As it happens, I made it on time. The magic of the traffic making it possible for me to be stressed at the delay but not actually delayed enough to be properly put out.
The first dress rehearsal is more of a technical run through and is performed without the orchestra. We got through the show and got used to the set. The stage crew have a massive task on their hands. Realising that I wasn't likely to miss my cues if I watched from the circle, I spent a fair amount of time watching the scenes I wasn't in. The show looked amazing even with no lighting and sets moving all over the place.
I managed to make my quick change and I also did the tap routine through for the first time with the tap shoes on. It was really good. While the choreographer and director had implored us to remember to smile while doing the routine, my smile wasn't painted on at all - I really enjoyed it. It felt very very good.
Late night cond-versation
Getting home late I grabbed something to eat and then went onto the computer. I discovered a friend of mine online and so ended up giving them a call, rather than just use the online communication. I have been using computers to talk to people since I was very young. I believe I've been "online" in some sense of the word for about 18 years now. Zoiks. Online communication brings one close, but actually talking on the telephone conveys a lot more and is a more friendly experience. Meeting face to face is a whole different ball game. Anyway, the good news is that, during this conversation, we managed to organise a trip to see a musical. You see. All good conversations should end in a trip to a musical. This show is Jerry Springer - The Opera, which should be at the tail end of its run. By the looks of things there are dates after the "Must close 19th Feb" suggested closing night. However, the opportunity to see the show at its West End home before it tours, is of more importance than whether it happens to be the last possible chance.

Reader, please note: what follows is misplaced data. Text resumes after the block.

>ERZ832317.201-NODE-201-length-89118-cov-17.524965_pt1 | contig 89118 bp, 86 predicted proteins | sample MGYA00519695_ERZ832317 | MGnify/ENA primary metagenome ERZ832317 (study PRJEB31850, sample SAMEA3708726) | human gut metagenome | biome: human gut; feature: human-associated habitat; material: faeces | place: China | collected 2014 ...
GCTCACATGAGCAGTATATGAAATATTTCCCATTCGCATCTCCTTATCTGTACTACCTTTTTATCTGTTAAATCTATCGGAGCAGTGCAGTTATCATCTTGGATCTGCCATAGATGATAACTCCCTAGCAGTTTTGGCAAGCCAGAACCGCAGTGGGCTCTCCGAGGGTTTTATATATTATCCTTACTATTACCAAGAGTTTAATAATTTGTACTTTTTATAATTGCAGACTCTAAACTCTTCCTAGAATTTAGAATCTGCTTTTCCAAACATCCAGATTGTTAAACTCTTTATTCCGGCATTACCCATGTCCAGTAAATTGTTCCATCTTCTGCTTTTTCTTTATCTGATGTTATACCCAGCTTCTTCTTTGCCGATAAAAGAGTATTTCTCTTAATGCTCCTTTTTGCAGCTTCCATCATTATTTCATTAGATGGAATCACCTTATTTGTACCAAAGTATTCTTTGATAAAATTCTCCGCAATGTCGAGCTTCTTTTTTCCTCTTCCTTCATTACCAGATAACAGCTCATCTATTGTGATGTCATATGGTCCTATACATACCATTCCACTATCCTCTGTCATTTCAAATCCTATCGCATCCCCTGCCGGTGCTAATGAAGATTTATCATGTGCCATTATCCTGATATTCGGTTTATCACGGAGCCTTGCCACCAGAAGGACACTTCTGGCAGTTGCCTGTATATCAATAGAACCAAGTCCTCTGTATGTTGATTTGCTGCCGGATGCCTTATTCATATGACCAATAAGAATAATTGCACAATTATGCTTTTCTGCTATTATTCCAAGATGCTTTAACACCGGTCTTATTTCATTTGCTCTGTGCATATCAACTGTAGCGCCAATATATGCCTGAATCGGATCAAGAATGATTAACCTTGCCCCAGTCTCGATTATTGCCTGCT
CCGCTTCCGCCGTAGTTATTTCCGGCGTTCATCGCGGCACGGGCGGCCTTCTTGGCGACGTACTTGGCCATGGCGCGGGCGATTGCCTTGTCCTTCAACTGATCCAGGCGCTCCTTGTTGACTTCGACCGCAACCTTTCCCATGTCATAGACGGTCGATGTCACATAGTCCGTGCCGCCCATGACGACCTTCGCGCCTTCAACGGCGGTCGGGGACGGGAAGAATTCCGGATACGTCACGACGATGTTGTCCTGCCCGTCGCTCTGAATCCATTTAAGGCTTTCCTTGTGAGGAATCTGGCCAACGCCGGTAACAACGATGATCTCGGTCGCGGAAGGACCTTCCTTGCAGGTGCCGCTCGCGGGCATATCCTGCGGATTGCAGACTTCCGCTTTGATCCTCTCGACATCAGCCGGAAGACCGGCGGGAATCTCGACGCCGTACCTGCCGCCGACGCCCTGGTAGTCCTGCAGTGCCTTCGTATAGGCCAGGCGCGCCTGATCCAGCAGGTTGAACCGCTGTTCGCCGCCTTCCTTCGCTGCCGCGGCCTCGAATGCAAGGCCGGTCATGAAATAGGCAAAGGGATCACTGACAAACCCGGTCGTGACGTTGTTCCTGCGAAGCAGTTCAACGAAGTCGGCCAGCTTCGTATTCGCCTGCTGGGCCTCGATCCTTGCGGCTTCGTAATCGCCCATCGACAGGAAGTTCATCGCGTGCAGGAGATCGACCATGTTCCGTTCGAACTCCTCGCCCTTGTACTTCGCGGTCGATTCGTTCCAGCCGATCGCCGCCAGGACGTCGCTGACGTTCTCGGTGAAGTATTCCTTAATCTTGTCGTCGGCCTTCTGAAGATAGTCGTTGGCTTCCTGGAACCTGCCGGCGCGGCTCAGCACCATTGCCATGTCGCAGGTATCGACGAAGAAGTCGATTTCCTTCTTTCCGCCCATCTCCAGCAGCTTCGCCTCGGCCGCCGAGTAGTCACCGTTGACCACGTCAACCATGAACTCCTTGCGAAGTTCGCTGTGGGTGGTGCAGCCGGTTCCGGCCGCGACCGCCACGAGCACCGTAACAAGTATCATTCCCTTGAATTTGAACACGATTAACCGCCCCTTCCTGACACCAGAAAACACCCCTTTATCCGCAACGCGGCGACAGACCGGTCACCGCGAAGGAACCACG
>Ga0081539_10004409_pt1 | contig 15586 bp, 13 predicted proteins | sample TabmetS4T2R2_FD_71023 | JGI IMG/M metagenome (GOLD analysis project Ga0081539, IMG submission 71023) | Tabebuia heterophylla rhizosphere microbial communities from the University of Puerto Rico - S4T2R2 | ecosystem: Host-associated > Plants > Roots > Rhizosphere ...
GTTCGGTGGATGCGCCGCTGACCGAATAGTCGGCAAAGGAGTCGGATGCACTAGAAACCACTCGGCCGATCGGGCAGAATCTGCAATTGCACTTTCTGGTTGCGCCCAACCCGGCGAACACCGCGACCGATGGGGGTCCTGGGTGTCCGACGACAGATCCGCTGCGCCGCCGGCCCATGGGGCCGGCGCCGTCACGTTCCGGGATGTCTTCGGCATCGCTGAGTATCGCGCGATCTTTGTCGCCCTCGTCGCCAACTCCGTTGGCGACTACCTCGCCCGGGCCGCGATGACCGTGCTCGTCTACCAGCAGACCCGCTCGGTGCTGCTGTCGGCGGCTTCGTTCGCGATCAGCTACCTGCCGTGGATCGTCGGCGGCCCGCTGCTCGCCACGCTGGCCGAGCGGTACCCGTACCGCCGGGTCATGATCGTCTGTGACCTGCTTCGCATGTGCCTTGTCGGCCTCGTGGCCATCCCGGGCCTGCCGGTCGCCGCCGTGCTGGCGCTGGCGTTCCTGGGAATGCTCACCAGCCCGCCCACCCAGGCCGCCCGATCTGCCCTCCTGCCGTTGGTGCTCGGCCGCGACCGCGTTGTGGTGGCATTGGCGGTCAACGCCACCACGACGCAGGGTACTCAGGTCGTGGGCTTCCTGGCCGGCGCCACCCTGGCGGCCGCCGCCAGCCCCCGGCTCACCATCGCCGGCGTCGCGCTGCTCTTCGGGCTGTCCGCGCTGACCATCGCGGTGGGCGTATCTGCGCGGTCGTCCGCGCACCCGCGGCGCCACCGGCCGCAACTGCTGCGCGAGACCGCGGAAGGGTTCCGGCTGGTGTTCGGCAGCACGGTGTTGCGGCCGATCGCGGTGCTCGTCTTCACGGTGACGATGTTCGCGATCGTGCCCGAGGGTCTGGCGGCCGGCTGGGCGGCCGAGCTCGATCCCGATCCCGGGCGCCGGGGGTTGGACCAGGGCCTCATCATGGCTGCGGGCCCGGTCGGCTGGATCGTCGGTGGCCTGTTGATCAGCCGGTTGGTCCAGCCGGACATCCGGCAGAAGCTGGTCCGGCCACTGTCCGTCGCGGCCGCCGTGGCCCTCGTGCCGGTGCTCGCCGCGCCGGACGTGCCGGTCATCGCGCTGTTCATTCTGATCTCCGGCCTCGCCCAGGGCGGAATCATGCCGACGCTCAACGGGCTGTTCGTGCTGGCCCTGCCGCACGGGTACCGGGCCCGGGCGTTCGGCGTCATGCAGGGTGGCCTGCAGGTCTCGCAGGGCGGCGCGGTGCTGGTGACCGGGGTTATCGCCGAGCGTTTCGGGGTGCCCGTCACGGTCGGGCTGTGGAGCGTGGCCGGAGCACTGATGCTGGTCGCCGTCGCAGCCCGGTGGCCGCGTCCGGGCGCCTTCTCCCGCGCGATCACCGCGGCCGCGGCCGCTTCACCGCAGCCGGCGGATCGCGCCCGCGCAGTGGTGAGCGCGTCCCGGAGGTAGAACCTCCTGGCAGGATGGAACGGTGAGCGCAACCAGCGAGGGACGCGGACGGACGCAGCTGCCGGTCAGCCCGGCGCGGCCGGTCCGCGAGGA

The bad news is that the telephone conversation stretched into the wee small hours. That's only bad from the point of view of going to work the following morning. The fact that I can spend upwards of 4 hours on the phone to a friend is something I'm actually quite pleased about. The fact that I had to be at work in the morning was less pleasing. As it was, I delayed my trip to the bed by taking a precautionary trip to the bathroom, so I wouldn't need to waste time in the morning in showering. This proved useful.
I woke up at various points, one of which was 10 minutes after when I wanted to be in the office. D'oh!
Luckily, I had nothing to organise but my rush to the car and I got into the office in enough time to feel like I could keep my job. The day was about to take a surprising turn.